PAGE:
We were singing this song in church recently, a song I’ve sung a dozen times before. There were these lyrics that made me stop in my tracks:
Earth has no sorrow
That Heaven can’t heal
So lay down your burdens
Lay down your shame
All who are broken
Lift up your face
In my core I believe these words. I believe that there is no earthly thing that cannot be healed in Heaven. I believe that there will be a day where there are no more tears, no more sorrow. I believe in these things.
But I also know of a pain that burdens you and cannot be simply laid down. By that I mean the pain of systemic injustice. Well, it can be laid down, in one moment at the cross, until the next time you walk outside and feel it’s weight come crashing back down upon you – from a tweet, a micro aggression, a jarring news story or even just an outright violation of your rights as a human being.
Is the burden of the oppressed one that requires daily surrender? Almost like the opposite of a daily affirmation.
Or rather – it’s counterpart.
Wake up in the morning and say your daily affirmation to remind yourself that you are valued, put on your armor as you get ready to face a day where the world will tell you that you actually have less value than your counterparts with different skin, different genders, different ages, different abilities, different attractions. Go out and face your day like a champ.
Then you come home at night. Kneel at the foot of the cross and lay them down again. The burdens you’ve been handed throughout the day. The list might be short – maybe you only saw evidence of oppression in the media. Or the list may be long – maybe you were personally treated as though you had less value.
I know all burdens laid at the cross are not a magical cure of sin. I know that the act of laying them at the cross is one of discipline, of a practice of surrender to our Lord and Savior. I know we have the Spirit within us, that the Spirit has the ability to heal our hearts from the hardness of suffering and oppression. I know all these things. But some mornings, as I sing those words, I am angry.
I am angry that I am here, laying this burden of injustice down at the foot of the cross – again. And my oppressors are not.
And I have to accept that. I have to find the strength to accept that I will never understand. I do not get to dictate how others act or interact. I cannot make someone understand the way that they have made someone else feel with their words, their actions or their violence. I can only find the strength to come, day after day and lay it down at the cross. I can only choose to not let it become my bitterness. I can only choose to use my voice to call it out when I see it, in the world or in myself.
It feels as though we can hardly scan through the news without seeing countless stories of implicit bias and those are just the ones that make national news. For those among us who are within the minority, every time we read that headline we feel that pain. And not just the painful lament of how our country/our schools/our police officers/our churches value some over others, but also the personal pain of experience. Countless stories of being followed, pulled over, accused of something without grounds, not given the same chances or benefits – all those personal memories come flooding in, reopening the wounds. The personal identification of systemic trauma – these stories have a profound effect on the minorities in our country. Even when we roll our eyes and say we’re not surprised – it hurts.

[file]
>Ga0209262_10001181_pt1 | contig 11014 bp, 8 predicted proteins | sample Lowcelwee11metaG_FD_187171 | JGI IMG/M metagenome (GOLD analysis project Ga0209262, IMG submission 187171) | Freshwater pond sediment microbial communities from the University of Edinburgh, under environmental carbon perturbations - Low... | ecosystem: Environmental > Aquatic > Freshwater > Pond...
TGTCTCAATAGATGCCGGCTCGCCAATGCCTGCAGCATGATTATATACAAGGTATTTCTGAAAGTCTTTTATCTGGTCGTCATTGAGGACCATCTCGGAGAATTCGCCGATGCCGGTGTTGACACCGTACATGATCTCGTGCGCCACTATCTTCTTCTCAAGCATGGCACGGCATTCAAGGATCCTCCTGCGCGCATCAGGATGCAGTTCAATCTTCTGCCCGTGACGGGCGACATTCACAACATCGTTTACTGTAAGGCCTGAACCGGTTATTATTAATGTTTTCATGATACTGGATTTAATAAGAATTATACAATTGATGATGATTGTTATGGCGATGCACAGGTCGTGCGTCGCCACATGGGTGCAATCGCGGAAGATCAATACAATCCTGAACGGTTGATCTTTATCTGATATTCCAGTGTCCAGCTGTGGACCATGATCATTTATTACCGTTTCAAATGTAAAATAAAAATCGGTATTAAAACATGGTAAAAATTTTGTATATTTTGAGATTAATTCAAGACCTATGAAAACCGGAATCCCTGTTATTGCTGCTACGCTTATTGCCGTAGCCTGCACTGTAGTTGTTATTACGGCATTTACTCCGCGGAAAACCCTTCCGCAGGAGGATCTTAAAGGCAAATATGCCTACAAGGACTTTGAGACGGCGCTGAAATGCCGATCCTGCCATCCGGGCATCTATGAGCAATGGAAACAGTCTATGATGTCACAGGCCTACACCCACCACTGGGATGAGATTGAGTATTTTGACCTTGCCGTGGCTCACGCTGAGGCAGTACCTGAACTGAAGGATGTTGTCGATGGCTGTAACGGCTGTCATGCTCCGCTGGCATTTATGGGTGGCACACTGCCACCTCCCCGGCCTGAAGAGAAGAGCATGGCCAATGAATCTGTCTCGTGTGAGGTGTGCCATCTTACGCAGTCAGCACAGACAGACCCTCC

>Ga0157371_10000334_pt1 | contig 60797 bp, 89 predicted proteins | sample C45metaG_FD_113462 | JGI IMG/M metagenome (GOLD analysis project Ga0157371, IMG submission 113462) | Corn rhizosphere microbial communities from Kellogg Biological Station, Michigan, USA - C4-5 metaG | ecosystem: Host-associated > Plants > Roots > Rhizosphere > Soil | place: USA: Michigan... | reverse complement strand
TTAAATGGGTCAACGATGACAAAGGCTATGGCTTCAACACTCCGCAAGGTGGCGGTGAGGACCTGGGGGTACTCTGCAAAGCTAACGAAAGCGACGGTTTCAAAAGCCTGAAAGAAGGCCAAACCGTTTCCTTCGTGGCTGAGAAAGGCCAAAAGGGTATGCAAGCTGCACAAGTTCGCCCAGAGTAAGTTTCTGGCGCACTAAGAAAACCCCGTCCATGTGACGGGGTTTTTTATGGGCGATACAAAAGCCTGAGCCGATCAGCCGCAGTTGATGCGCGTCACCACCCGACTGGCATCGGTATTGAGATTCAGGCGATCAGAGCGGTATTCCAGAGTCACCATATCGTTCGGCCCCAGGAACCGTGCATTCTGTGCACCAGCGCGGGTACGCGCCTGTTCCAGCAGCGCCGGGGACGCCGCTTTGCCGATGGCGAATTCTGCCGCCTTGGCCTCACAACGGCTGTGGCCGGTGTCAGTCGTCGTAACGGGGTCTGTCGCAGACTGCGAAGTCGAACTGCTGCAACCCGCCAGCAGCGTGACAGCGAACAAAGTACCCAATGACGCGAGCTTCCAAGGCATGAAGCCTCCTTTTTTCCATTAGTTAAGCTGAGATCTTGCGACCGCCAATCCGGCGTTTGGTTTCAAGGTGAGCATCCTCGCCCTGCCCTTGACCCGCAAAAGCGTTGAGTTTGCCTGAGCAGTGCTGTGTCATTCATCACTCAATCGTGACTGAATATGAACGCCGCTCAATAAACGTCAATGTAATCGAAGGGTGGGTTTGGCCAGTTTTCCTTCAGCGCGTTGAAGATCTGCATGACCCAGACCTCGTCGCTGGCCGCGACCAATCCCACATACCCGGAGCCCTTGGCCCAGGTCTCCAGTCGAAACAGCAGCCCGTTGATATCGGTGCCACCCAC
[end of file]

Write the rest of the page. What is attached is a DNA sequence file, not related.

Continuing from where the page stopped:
There are times when it feels like as a culture we are hoping to push through the pain and move on. As if it didn’t just re-traumatize an entire section of our population. As if these things don’t matter because it happened to people that aren’t here with us. They didn’t happen to our loved ones so we can wag a finger at those people over there who reacted poorly to the presence of a minority.
We aren’t asking questions of ourselves and those in our communities to dig deeper into this heart breaking reality. We aren’t taking a hard look inside to see where the implicit bias has attached itself within us. We aren’t fighting against the apathy or the privilege of being able to walk away.
But the cost is too high to keep things they way they are. When we aren’t calling it out, when we aren’t naming the sin of Racism and White Supremacy we are causing more and more pain for our brothers and sisters of color. We are continuing a tradition that says comfortability for all is more important than justice for all. We are perpetuating unsafe spaces for people of color.
The thing those of us in leadership need to remember is that systemic injustice is a daily burden for our brothers and sisters of color. It can seem like a weight that will never lift. When we fail to see that burden and call it a burden, we are invalidating the pain that is ever present.
The first step to correcting the injustice is to first have our eyes open to seeing it in the first place.